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Government of Canada continues to help lower the cost of housing

Posted in Association News, CMHC, Housing, Rent Control

Government of Canada continues to help lower the cost of housing

Government of Canada continues to help lower the cost of housing

VANCOUVER – November 21, 2013 —

Today, the Honourable Candice Bergen, Minister of State for Social Development announced changes that will help support a number of existing social housing projects when their operating agreements mature.

“Our Government is focused on helping vulnerable Canadians lift themselves out of poverty and lead successful lives,” said Minister Bergen. “Since 2006, in working with our partners, we’ve provided support to over 880,000 individuals and families with access to affordable housing. Today’s announcement represents a common sense approach that will give some social housing projects greater flexibility when their CMHC operating agreements reach their maturation.”

“This is very welcome news to providers of co-op and non-profit housing in Canada. It is one more example of our Government’s commitment to working with housing groups across the country,” said Brad Butt, M.P. for Mississauga-Streetsville.

Effective immediately, social housing providers whose operating agreements allow for the establishment of a Subsidy Surplus Fund (SSF) can now retain any money they may have in this fund to use after their operating agreements mature. These funds can be used to continue to lower the cost of housing for low-income households living in existing social housing, including individuals, families, seniors, persons with disabilities, and Aboriginal people.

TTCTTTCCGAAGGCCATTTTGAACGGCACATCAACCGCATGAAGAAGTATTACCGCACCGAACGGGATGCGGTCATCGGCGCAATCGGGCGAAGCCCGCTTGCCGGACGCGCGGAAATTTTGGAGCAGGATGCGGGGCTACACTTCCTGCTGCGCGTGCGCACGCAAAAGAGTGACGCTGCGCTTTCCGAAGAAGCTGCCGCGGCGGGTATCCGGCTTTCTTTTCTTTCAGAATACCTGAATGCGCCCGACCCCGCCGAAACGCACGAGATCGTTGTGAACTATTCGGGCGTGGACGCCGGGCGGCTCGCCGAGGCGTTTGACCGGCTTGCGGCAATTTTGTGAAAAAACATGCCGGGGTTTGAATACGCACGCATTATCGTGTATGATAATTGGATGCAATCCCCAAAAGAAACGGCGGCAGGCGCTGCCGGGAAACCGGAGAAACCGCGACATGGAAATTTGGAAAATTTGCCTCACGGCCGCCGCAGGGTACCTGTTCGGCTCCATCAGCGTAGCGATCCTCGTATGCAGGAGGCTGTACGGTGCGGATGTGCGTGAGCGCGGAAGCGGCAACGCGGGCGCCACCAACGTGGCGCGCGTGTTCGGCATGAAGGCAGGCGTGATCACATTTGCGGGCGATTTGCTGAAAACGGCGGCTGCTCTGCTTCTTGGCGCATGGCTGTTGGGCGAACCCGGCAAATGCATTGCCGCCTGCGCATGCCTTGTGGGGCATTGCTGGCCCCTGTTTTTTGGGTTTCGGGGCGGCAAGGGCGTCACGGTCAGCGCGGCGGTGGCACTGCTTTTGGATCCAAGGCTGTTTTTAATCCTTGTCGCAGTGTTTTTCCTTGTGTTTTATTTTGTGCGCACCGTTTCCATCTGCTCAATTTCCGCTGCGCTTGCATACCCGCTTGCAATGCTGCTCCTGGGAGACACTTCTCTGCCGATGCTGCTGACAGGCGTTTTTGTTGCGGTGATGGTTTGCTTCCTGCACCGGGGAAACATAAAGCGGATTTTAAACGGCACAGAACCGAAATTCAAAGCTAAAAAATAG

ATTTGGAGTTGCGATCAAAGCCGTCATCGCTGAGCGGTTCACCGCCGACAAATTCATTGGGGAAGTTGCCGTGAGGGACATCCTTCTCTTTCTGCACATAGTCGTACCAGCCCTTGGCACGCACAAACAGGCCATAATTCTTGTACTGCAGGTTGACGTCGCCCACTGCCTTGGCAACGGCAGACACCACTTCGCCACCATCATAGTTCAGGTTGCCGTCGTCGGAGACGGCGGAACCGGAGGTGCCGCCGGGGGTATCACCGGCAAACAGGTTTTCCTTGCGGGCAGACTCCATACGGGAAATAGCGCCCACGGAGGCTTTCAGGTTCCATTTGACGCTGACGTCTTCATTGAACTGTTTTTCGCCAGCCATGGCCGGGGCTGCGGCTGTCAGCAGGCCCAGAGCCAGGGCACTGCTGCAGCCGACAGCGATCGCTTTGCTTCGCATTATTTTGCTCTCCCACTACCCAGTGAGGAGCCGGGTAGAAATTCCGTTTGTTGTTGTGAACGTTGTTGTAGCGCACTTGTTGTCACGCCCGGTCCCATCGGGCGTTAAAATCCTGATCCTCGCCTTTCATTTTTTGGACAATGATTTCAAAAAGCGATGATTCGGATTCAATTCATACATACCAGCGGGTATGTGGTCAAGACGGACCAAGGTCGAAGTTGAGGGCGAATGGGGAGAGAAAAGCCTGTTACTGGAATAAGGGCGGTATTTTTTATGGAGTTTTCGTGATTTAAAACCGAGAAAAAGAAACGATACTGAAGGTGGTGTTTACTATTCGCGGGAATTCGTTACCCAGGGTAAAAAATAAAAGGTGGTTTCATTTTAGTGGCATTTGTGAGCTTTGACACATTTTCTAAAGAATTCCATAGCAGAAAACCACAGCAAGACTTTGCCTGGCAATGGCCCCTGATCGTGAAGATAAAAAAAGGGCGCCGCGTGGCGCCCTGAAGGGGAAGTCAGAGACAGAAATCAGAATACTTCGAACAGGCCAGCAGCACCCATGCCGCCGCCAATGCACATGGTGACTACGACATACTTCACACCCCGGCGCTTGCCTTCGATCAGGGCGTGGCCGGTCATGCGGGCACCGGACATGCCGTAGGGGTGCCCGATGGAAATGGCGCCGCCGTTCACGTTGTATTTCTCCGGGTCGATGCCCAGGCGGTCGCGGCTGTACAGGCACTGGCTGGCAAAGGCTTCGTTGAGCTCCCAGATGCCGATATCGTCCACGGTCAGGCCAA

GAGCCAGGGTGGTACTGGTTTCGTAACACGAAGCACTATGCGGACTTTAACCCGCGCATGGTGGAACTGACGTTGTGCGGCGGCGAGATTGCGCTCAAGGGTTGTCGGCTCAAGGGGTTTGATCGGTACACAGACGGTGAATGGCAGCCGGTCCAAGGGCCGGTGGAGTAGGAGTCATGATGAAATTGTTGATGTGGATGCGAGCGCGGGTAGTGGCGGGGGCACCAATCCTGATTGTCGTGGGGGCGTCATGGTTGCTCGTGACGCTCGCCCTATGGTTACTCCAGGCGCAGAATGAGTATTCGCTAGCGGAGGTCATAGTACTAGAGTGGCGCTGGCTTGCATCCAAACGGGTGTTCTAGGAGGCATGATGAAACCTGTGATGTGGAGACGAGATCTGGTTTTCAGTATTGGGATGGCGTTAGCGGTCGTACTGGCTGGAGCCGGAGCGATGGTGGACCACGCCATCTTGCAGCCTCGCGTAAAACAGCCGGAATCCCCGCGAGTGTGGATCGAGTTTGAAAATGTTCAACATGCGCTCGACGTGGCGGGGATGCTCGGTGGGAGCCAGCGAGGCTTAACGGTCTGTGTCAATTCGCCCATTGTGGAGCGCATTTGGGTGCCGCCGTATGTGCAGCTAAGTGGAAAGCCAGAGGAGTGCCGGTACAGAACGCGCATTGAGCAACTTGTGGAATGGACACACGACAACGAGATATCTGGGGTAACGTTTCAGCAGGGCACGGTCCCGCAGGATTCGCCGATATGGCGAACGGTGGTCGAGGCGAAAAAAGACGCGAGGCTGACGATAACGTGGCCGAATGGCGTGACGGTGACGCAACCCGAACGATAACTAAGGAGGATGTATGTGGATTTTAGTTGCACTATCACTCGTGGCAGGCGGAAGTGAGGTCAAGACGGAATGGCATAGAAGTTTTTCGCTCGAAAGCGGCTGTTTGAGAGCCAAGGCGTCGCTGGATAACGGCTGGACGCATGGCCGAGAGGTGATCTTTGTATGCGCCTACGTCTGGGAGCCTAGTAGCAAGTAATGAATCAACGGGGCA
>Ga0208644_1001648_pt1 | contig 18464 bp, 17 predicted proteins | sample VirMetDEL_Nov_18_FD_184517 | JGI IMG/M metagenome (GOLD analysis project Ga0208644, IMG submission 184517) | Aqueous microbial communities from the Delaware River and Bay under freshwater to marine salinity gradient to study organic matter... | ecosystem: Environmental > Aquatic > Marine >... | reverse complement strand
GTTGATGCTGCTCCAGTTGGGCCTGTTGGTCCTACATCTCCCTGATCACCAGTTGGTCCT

The SSF is a component of some operating agreements entered into between CMHC and non-profit and co-operative housing providers. The Fund is established by housing providers so that they can retain unused federal funding, up to a certain limit to lower rents for low-income households. This change will apply retroactively. This means that for housing providers whose agreements have already matured and who have repaid CMHC amounts that remained in their SSF at time of maturity, CMHC will refund the funds it collected, provided the project continues to be owned and operated by the social housing provider.

“CHF Canada’s 900 member housing co-ops warmly welcome the decision announced today on the eve of National Housing Day,” said CHF Canada’s Executive Director Nicholas Gazzard. “This additional flexibility allows co-ops to use federal funds to provide rent-geared-to-income assistance for vulnerable low-income households, even after their funding agreements have expired.”

Economic Action Plan 2013 committed $1.25 billion to renew the Investment in Affordable Housing. This is in addition to the $2 billion invested through previous Economic Action Plans to build new affordable housing and renovate existing social housing projects, including co-operatives.

Through CMHC, the Government of Canada continues to work with provinces and territories and other stakeholders to ensure that Canadians have access to a range of affordable housing options, including non-profit and co-operative housing.


Backgrounder: Subsidy Surplus Fund and Federal Investments in Existing Social Housing

Information on this release:

Andrew McGrath
A/Director of Communications
Office of the Minister of State (Social Development)